18. Get Artsy at the Sainsbury Centre
Located on the ground of the UEA (University of East Anglia), this art museum is home to contemporary collections from world-class artists. Francis Bacon, Henry Moore and Pablo Picasso all have works featured here.
As well as the permanent collection and touring exhibitions, the Sainsbury Centre also features a sculpture garden set within 350 acres which is a wonderful spot to visit on a sunny day. Entry into the museum and grounds is free but sometimes a charge is applied for temporary exhibitions.
19. Vent your Anger at Rage Rooms
Ever heard that Limp Bizkit song ‘Break Stuff’? Well, if you’re even half as angry as Fred Durst in that song, you’ll relish the opportunity to smash some stuff up at the Rage Rooms. After all, how often do you get the opportunity to take a sledgehammer to a printer?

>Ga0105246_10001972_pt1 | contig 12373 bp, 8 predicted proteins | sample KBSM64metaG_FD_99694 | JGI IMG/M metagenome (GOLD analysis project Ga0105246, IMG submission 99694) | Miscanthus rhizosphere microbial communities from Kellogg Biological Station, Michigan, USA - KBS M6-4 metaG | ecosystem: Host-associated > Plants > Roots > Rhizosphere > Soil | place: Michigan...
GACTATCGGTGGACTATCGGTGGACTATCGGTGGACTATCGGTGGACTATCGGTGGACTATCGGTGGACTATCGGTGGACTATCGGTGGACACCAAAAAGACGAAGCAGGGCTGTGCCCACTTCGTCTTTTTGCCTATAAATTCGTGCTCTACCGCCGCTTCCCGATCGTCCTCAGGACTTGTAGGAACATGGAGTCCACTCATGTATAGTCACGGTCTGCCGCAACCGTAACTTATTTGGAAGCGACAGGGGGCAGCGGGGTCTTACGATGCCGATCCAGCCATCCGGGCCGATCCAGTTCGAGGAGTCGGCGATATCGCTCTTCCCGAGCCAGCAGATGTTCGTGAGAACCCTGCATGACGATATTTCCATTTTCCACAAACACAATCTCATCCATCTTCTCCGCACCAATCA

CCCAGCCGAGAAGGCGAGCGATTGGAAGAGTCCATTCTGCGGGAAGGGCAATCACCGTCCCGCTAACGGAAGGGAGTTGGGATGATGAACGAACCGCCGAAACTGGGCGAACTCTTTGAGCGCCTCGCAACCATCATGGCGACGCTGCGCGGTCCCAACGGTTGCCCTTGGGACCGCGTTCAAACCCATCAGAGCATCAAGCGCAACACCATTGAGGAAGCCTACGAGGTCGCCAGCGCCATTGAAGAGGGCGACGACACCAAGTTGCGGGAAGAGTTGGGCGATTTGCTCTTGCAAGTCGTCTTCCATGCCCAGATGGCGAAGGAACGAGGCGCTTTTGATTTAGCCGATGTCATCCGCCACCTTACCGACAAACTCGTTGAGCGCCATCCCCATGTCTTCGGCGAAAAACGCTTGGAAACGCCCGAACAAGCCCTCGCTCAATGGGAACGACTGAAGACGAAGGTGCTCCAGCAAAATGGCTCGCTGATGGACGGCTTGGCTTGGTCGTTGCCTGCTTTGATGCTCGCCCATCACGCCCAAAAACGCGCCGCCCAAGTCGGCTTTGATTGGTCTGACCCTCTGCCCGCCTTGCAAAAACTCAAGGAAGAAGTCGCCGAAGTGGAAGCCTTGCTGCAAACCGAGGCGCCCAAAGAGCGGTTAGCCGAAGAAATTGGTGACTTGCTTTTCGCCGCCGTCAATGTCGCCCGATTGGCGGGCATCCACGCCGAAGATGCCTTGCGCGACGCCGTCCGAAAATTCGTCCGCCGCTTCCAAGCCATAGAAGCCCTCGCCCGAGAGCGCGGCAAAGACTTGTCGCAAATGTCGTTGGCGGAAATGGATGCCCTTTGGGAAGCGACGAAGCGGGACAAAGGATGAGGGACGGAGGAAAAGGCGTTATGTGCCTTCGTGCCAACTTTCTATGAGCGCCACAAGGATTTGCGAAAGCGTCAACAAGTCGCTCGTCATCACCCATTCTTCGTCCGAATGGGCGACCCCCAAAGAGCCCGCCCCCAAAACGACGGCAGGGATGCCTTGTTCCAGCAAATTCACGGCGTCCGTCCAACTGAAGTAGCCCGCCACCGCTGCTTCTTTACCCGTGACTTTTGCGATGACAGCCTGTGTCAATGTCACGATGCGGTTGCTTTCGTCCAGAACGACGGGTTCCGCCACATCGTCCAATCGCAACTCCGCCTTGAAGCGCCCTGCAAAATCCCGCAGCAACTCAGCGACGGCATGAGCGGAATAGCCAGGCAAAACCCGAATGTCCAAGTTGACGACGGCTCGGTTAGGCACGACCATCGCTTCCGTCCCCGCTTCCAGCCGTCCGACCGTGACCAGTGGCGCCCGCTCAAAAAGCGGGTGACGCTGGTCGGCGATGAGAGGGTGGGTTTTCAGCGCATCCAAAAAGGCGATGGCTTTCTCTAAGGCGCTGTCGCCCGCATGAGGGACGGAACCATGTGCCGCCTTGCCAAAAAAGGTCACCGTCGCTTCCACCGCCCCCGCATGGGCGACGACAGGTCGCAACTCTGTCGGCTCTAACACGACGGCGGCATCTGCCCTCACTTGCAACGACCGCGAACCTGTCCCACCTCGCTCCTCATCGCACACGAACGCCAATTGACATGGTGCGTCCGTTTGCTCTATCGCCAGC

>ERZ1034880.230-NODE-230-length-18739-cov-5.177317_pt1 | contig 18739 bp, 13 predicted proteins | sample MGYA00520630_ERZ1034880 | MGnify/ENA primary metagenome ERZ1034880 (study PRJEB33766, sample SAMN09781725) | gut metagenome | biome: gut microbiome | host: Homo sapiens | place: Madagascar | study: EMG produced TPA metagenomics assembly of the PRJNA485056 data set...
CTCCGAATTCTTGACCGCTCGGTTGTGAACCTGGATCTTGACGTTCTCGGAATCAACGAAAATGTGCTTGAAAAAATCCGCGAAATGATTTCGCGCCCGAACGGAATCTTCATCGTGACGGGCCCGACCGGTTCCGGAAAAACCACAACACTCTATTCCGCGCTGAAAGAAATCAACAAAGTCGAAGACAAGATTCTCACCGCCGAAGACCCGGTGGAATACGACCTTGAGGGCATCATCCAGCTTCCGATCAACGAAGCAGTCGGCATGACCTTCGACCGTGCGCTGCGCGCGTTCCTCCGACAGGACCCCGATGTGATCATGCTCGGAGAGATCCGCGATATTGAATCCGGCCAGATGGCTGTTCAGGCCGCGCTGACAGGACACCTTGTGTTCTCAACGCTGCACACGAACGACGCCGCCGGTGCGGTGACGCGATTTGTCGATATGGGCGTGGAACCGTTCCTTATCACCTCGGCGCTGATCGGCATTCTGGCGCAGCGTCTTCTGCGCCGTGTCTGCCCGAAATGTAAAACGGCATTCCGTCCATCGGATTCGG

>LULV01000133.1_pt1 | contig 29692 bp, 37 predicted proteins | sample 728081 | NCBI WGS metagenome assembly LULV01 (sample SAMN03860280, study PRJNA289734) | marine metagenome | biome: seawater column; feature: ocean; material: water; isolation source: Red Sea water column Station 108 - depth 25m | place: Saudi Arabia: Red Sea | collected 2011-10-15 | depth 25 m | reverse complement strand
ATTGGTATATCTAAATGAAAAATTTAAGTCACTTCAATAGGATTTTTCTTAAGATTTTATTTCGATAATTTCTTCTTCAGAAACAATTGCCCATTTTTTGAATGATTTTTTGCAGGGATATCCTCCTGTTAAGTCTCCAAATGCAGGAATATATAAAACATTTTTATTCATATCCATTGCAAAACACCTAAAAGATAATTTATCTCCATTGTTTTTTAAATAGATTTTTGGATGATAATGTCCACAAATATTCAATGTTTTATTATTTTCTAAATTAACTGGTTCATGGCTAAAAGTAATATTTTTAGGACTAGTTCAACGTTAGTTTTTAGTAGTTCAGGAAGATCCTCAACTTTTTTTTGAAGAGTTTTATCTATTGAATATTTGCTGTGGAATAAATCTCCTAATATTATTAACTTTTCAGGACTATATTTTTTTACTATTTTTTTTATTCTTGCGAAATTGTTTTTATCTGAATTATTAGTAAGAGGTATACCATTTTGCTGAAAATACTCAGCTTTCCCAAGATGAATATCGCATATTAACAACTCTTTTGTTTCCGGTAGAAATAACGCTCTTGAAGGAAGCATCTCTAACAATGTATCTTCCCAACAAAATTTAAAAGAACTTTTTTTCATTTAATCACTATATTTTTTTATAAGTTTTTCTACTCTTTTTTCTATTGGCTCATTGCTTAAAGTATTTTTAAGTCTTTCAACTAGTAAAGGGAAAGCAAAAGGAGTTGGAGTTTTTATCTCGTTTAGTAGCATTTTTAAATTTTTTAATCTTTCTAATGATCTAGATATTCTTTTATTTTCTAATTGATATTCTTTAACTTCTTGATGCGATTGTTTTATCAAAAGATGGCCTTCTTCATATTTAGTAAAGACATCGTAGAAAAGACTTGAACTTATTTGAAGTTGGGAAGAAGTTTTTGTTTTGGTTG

Open to over-18s only, you can book sessions for up to six people. Prices begin at £40* for couples (correct at the time of writing).
20. Take in the Views from Mousehold Heath
Home to one of Norfolk’s best walks, the Mousehold Heath Earth Heritage Trail, the green lung of Norwich is one of the best places to escape the hustle of the city. There are a number of short trails around this area which are popular with dog walkers and plenty of places to enjoy wonderful views of the city.
Mousehold Heath is a wonderful green space for walking, reading or enjoying a picnic. If you’re into geocaching, you may well find a surprise somewhere in this area too…
21. Awaken your Inner Child at Retro Replay
For all those vintage gamers out there, this one is for you. Retro Replay games arcade is located in Castle Quarter and offers up all the arcade games that you loved as a kid. Ignite that warm nostalgic feeling in your belly with classics like Mortal Kombat 2 and Pac-Man’s Arcade Party.